Saturday, April 03, 2010 9:20 AM
Road Trip 2010 - Day 3 The Ruins at Palenque
We awoke on day 3 of our adventure in Palenque on the edge of the biosphere. My plan had been to celebrate Cole’s 7th birthday with a fun trip to Aguas Azules and the magnificent waterfalls at Misol Ha. The weather cloudy, rainy and a chilly 54 degrees dictated otherwise. We had a great breakfast at Don Mucho and then headed off to see the famed archeological site.
The birthday boy!
Although we were not starting off until later morning, the cool temperatures and cloud cover kept us comfortable throughout the day. We parked our car in the lower lot by the exit and easily found (or rather were found by) a guide, Edgar, happy to show us the ruins with a full commentary in English for $600 pesos, an acceptable amount based on my research. Our money turns out to have been well spent. Edgar, born and raised in Palenque knew these ruins like the back of his hand. As a child, this was his playground, the ruins and the dense jungle fueling his young imagination, the streams throughout the site providing safe pools in which to learn to swim. He recalled the days when the guides and the guards played soccer matches on the field of the grand plaza, a heated competition that carried on for years before the games were no longer permitted. We carefully combed every inch of the property open for viewing and the kids happily climbed every structure in their path. All throughout the site, areas have been designated for vendors to sell their handcrafts and provide water and snacks for the visiting tourists making what could be a long hot day much more tolerable.
Edgar explaining the site map
Edgar deciphers the carvings on the walls
The structure in which Pakal's tomb and corpse was found
Birdie mimics the pose of the fallen king carved on the walls
We parted ways with our guide at the head of the long path that would take us back to our car, our heads now spinning with all the new information he had imparted to us throughout the day. The walk back was just as spectacular taking us past ball courts, the remains of small residential structures hidden in the jungle and several spectacular waterfalls. A hanging bridge carried us from one side of the rushing stream to the next, the perfect place to snap some photos of the scenery. The walk to the exit takes you down 300 steps, something to keep in mind for anyone who is mobility impaired in any way. These steps are also a great deterrent for accessing the site from the lower entrance unless you are looking for a challenge!
The ball court
It was now nearly mid afternoon and we were all quite hungry again. Rather than take in another meal at Don Mucho, we decided to drive into downtown Palenque and see what we could find to eat. Coincidentally we ran into our guide, Edgar, on his way home and he invited us back to his house to meet his wife and two children. We picked up some beer and soda and followed him to his neighborhood nearby, a cute new gated community just about 10 minutes from the ruin site. Our kids played with his kids while the grownups chatted in the living room about life in the US, life in Mexico and our families. At some point after our tour of the ruins, I had taken a moment to refer to the few notes I had taken when planning our trip to this region. I had gleaned some excellent information about Palenque from another traveler’s trip report, including the name of a guide to look for. That guide, very coincidentally, happened to be Edgar himself and both he and his wife were thrilled to know that he has been getting such good press for his tours. A few beers later we decided we all needed lunch. Edgar was eager to introduce us to his favorite spot for grilled meats, La Asadero “El Amigo”, a small open air restaurant, hidden away in a local neighborhood. This was a place we certainly would never find on our own and definitely a place worthy of the WWMD hall of fame. Regular “Life’s a Beach” readers will recall similar “What Would Mike Do” moments sprinkled throughout our previous adventures, dining experiences and locations that might make our dear friend Mike Lopiano turn green and run for the nearest 5 star in the area. We ordered the “Parillada” a giant platter of mixed meats grilled to perfection over “carbon”.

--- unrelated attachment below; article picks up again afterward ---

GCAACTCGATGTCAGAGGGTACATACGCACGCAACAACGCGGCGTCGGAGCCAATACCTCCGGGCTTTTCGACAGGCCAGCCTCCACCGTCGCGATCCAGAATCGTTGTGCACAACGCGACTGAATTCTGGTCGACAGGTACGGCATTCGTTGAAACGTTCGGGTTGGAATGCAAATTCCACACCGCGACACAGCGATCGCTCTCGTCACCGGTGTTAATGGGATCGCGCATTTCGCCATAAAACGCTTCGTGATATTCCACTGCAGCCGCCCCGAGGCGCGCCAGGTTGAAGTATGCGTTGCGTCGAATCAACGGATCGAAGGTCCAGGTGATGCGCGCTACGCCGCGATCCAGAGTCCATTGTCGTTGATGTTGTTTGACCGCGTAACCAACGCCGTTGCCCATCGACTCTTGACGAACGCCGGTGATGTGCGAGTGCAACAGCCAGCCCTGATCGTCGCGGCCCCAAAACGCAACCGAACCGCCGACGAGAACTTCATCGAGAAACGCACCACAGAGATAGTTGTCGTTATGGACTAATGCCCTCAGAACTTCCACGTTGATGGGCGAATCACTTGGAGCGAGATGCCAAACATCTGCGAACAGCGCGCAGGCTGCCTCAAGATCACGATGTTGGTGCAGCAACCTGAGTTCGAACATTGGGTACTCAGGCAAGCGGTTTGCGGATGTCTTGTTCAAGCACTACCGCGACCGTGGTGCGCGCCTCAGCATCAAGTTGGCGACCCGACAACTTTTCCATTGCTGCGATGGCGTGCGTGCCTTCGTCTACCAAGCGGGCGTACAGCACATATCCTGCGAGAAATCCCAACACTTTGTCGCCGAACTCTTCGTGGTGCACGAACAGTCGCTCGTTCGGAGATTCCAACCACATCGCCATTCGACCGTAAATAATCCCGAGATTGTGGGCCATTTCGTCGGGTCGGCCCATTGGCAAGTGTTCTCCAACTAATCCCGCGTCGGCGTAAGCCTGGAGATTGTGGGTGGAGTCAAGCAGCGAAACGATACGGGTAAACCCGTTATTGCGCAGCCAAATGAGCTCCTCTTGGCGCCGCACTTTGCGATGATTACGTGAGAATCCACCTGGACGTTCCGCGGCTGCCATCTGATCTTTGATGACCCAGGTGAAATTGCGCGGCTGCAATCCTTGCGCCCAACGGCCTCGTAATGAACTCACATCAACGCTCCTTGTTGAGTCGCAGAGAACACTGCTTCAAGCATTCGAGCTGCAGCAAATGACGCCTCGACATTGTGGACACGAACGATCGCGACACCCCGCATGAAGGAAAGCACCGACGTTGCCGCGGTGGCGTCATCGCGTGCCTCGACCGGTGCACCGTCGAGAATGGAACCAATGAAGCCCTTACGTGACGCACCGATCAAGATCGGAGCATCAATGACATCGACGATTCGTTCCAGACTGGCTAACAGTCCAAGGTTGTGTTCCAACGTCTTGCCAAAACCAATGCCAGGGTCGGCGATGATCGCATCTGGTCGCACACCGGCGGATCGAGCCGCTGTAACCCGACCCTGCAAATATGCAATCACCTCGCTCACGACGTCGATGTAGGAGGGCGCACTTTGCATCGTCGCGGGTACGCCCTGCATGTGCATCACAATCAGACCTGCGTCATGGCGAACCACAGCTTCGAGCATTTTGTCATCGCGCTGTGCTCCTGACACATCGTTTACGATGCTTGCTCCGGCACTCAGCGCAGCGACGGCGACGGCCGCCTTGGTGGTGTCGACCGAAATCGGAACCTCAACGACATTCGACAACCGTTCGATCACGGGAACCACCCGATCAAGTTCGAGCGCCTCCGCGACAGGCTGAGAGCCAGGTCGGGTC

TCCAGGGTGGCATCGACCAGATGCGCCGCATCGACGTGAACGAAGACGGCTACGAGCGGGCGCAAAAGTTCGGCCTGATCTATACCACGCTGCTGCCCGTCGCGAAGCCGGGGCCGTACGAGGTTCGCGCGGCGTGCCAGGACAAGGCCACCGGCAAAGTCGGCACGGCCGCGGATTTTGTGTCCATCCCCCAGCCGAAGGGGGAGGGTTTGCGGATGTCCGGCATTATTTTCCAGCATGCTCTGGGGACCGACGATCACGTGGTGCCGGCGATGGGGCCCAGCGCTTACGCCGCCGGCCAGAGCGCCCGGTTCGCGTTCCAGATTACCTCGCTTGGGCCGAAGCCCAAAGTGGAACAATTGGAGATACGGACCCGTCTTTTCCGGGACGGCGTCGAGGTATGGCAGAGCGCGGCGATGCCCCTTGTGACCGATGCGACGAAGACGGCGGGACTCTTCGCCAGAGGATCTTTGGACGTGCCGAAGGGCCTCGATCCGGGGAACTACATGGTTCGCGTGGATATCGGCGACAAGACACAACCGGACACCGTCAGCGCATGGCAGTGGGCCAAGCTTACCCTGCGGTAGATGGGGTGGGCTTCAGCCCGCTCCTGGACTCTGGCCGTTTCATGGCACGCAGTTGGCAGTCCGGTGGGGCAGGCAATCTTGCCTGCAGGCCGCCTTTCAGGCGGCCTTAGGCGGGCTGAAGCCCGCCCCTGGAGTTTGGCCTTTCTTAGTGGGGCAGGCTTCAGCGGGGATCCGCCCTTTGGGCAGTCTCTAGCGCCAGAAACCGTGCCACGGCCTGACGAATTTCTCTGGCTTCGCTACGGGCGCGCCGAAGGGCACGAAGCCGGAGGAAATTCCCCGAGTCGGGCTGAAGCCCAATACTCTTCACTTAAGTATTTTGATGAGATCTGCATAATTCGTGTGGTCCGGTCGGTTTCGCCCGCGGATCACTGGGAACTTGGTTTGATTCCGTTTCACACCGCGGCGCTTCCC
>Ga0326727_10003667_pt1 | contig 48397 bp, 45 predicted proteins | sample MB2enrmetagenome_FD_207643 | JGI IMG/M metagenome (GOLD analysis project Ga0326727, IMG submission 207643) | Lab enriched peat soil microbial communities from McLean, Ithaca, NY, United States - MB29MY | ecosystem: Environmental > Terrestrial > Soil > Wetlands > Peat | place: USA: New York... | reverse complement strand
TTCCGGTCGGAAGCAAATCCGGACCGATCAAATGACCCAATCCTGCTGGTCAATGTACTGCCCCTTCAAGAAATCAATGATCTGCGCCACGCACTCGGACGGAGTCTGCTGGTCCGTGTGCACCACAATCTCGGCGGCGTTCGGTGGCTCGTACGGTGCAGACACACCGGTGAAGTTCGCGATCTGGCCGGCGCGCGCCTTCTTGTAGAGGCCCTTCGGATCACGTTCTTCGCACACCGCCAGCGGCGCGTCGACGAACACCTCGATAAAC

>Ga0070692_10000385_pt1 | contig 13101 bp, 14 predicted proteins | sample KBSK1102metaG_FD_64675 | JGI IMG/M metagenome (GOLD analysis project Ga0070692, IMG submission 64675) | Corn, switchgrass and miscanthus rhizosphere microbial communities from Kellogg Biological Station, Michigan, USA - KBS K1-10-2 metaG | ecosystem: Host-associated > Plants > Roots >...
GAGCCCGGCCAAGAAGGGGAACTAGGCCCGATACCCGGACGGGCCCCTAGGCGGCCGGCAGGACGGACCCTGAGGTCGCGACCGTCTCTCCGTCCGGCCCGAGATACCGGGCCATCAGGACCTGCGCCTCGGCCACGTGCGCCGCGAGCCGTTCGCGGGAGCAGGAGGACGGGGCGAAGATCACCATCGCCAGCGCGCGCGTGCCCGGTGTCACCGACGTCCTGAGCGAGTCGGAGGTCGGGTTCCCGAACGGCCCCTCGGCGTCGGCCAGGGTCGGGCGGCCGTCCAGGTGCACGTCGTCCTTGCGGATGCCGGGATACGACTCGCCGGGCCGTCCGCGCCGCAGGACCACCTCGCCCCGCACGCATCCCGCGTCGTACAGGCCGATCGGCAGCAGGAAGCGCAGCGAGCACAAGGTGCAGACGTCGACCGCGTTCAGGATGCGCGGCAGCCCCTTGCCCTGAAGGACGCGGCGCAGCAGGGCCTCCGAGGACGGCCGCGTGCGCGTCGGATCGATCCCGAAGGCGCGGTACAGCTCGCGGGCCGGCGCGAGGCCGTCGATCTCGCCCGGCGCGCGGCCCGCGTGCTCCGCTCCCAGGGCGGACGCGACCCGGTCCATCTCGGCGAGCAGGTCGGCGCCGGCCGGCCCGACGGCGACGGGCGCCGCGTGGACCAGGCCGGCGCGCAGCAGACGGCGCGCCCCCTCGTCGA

The smell of the raw meat hitting the hot grill only intensified our hunger and by the time the platter was set In front of us, I could barely wait long enough to snap a picture of our feast. We had grilled chicken, borega, chistorra, arrachera, cesina, Argentinean sausages and costellitos served with hot tortillas, pan con ajo, grilled onions and guacamole. Each meat was tender and flavorful and cooked to perfection. I think this was the first time I have ever had arrachera that was better than we get from Mandi back in Playa, high praise from me, indeed. I actually think our friend Mike would have approved of and enjoyed this meal (as long as he never had to use the restroom).
Birdie with Valeria, Edgar's daughter
Stuffed and fairly sleepy from our feast, we had one last chore to complete for the day: replacing the tire that we had blown out back in Calakmul. With a long drive still ahead of us, it would be unwise to travel further without a proper spare. Edgar guided us once again to a local store where we picked up two new tires then brought us to Bridgestone to have them fitted and balanced.
An hour or so later, we were back at El Panchan enjoying the music and the surroundings and toasting a fun and productive day with a few tequilas and spicy house-made sangrita. We stayed to dine on the famous pizza (which absolutely lived up to its reputation) and then turned in early. Tomorrow the weather is supposed to warm up and we will be spending the day at the famous Aguas Azules and Misol Ha.
Happy Birthday little man.